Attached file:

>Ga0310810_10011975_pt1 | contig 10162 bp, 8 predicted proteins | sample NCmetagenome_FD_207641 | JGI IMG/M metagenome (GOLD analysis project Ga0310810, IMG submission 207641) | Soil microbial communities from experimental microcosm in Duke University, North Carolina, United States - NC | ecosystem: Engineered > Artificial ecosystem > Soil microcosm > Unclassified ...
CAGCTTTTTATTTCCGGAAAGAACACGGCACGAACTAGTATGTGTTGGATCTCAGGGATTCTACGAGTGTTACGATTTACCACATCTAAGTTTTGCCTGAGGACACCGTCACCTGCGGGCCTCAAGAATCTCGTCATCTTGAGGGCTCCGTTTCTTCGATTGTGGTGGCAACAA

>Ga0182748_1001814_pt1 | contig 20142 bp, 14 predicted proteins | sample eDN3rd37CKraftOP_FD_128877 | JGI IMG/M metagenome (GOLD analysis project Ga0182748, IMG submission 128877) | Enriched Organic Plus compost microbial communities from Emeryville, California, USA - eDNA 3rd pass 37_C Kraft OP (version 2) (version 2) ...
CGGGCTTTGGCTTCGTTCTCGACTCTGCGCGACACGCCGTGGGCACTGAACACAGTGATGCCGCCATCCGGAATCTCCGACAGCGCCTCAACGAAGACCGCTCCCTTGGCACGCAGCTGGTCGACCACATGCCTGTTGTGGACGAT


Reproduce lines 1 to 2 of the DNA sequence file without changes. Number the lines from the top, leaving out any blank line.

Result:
>Ga0310810_10011975_pt1 | contig 10162 bp, 8 predicted proteins | sample NCmetagenome_FD_207641 | JGI IMG/M metagenome (GOLD analysis project Ga0310810, IMG submission 207641) | Soil microbial communities from experimental microcosm in Duke University, North Carolina, United States - NC | ecosystem: Engineered > Artificial ecosystem > Soil microcosm > Unclassified ...
CAGCTTTTTATTTCCGGAAAGAACACGGCACGAACTAGTATGTGTTGGATCTCAGGGATTCTACGAGTGTTACGATTTACCACATCTAAGTTTTGCCTGAGGACACCGTCACCTGCGGGCCTCAAGAATCTCGTCATCTTGAGGGCTCCGTTTCTTCGATTGTGGTGGCAACAA